BEIRUT — The crime was hideous yet not unprecedented in a country that has specialized in dispatching its leaders in hails of machine-gun fire, car bombs, explosive letters and other examples of the annihilative arts.
In the dead of night, three men in military fatigues climbed up to the fifth-floor apartment of Dany Chamoun, a prominent Christian political leader. As Chamoun wrestled with one of them on the floor, his 7-year-old son ran to Chamoun's briefcase and pulled out a gun. His father's attacker cut the boy down with a bullet in the head. His 5-year-old brother, screaming, "No, no, no!," was shot in the eye.
Chamoun's German wife was hit 10 times in the chest and stomach. And Chamoun, one of the most important Maronite Christian political figures left in Lebanon after Maj. Gen. Michel Aoun's flight to exile in France a week earlier, collapsed and died with 15 bullets in him.
Coming on the heels of Syria's ouster of Aoun, the maverick former army commander who holed up for months in Christian East Beirut against both Syrian and rival Christian forces, the Chamoun murder on Oct. 21, 1990, seemed another notch in Syria's belt of domination around Lebanon.
But Lebanese authorities, after investigating the case for nearly four years and interrogating one member of the assassination team, have concluded it was not a Muslim hit squad but rival Christian leader Samir Geagea who was responsible. Moreover, the government has accused Geagea of masterminding the bombing of a Maronite Christian church in Zouk, north of Beirut, Feb. 27, a bloody attack that killed 11, injured 50 others and brought to peacetime Lebanon a disturbing echo of 16 years of a civil war that most thought had ended.
Geagea's arrest this spring has removed from the scene the most influential Christian political figure remaining in Lebanon.
And it has left the Maronite Christian community that for decades dominated Lebanese political life in a state of frustration and disarray.
Hundreds of Christians have fled the country since Geagea's arrest, adding to an exodus over the past five years that has further diminished the minority's representation in Lebanon. Although Christians are well outnumbered by Muslims (as much as 2 to 1, by some estimates), they still hold the presidency and half the Cabinet seats.
"At the moment, most Christians are completely disillusioned," said Christian political analyst Paul Salem. "Most feel they have lost the war. Lebanon is dominated by the Muslims and by the Syrians. They believe the Christians of the East are finished."
Unsure of where to turn, some of the Christian leaders have staked their political fortunes on calling for Lebanese resistance against Syrian domination. But not all.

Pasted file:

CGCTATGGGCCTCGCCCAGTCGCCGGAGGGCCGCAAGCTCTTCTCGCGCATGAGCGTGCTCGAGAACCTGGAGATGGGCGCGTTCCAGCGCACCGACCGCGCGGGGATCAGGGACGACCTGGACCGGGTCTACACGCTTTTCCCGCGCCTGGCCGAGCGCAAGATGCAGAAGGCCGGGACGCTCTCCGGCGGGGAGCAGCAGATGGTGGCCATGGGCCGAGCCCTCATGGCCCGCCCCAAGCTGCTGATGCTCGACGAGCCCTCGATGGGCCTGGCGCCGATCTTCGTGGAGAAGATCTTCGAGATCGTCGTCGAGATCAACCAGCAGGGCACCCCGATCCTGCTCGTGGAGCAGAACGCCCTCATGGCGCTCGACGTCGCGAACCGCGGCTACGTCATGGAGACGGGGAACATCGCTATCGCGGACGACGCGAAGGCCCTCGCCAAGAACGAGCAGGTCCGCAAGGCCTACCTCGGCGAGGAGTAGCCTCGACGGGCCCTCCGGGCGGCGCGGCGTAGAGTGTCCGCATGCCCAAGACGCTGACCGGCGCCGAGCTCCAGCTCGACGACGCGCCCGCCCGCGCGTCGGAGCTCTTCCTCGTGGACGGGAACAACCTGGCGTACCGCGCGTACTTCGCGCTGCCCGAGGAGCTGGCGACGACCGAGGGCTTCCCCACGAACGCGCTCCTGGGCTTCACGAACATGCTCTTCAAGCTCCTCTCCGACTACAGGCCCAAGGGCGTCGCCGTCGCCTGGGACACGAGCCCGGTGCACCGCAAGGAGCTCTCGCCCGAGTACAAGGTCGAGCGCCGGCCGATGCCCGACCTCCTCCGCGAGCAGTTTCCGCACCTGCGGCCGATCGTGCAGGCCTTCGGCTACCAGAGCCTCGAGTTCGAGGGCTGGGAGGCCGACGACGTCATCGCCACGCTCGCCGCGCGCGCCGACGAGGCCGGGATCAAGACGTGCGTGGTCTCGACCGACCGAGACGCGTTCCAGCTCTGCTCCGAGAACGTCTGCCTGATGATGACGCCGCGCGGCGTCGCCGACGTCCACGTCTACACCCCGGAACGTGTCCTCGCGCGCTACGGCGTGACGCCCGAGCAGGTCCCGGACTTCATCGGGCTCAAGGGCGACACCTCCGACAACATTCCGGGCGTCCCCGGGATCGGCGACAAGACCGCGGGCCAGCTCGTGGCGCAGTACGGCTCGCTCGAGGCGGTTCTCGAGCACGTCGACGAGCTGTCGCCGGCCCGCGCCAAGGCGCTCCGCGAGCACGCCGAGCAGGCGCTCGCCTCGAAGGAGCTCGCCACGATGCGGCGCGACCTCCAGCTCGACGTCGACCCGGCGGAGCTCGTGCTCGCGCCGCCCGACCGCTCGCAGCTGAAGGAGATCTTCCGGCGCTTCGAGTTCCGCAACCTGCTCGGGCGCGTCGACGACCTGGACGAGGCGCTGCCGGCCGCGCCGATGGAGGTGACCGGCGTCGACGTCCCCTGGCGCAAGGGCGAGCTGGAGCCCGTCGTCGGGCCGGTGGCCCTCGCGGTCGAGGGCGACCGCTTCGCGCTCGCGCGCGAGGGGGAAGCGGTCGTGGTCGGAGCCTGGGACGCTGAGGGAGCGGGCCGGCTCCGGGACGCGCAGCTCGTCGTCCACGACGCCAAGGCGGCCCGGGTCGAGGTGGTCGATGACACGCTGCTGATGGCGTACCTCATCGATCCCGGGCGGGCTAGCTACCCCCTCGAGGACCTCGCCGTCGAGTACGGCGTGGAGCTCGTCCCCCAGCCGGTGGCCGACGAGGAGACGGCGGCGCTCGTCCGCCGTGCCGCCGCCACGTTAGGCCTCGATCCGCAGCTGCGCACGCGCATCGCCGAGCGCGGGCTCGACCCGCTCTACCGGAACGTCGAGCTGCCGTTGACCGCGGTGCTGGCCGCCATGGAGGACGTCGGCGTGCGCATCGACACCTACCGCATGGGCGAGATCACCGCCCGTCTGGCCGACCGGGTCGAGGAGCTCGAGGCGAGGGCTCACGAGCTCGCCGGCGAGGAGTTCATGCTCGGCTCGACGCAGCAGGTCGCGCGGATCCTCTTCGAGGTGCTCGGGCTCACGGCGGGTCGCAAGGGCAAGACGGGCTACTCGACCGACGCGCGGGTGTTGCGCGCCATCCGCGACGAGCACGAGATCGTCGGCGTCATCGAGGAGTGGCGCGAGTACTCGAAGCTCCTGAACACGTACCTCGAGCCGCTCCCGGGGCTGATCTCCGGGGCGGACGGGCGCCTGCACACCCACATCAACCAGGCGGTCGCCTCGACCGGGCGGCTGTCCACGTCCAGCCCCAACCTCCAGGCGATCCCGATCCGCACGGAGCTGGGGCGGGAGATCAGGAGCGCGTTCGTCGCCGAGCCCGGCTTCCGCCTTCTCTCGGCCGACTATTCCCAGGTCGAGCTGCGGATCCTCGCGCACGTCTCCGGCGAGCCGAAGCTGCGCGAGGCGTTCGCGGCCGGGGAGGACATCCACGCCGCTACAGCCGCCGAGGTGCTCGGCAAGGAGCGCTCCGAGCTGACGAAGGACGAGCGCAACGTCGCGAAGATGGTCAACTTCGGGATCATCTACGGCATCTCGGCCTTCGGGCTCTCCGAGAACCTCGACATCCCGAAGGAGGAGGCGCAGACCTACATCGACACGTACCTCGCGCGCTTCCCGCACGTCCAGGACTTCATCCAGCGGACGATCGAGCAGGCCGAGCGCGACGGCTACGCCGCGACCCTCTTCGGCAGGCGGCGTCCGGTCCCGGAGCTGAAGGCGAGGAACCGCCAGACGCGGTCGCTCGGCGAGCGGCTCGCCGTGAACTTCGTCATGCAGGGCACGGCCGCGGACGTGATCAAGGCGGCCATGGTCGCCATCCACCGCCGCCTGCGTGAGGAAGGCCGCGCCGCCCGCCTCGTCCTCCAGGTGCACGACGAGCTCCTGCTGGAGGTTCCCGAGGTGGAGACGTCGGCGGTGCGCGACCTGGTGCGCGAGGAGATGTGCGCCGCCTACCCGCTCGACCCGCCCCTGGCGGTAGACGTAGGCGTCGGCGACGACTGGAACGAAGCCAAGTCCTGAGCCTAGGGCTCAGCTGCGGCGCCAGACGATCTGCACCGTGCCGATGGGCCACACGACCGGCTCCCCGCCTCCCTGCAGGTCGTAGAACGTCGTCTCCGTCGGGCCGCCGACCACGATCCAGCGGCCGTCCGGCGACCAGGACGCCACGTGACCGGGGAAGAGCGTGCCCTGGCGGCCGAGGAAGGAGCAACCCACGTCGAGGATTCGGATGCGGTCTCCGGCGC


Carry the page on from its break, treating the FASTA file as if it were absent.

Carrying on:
While the most prominent leaders--Aoun, former president Amin Gemayel, National Bloc party leader Raymond Edde and Chamoun's son Dori--continue to harangue from exile in France against the presence of 35,000 Syrian troops in Lebanon, a number of key Christian leaders still in Beirut have, in the wake of Geagea's arrest, quietly begun making contacts with Syrian officials in Damascus.
An unprecedented visit by Maronite Patriarch Nasrallah Boutros Sfeir to Damascus may not be far away, pro-Syrian newspapers have reported.
"It is true that we must reorient ourselves. We have been passing through more severe periods than ever before, and yet instead of being united all as Christians, every one of us is criticizing the other," said George Saadeh, head of the Falangist Party, the largest Christian political organization, and a bitter rival of Geagea.
"First, we must start to make relations within the Christian community. Then a good Lebanese-Lebanese relation, and after that we will discuss about the outside, with Syria," Saadeh said. "The Lebanese are in three parts now: One part is with the Syrians, and whatever Syria says, they will accept it. The other part is against the Syrians, no matter what. And the third part, which is the part where we are, say if things are good with Syria, we say OK, and if it isn't good, we will oppose it."
This kind of pragmatic talk is a far cry from only four years ago when Aoun, barricaded in the presidential palace at Baabda, railed against Syria until the day Syrian tanks literally blew him out of his hiding place and into refuge at the French Embassy. (Aoun was later granted exile in France in exchange for five years of political silence--which is nearing its end.)
Yet Geagea, 42, a bitter enemy of Aoun who brought war to relatively unscathed Christian East Beirut when the two Christian leaders' militias began slugging it out, carried on long after Aoun retreated to his elegant chateau outside Paris.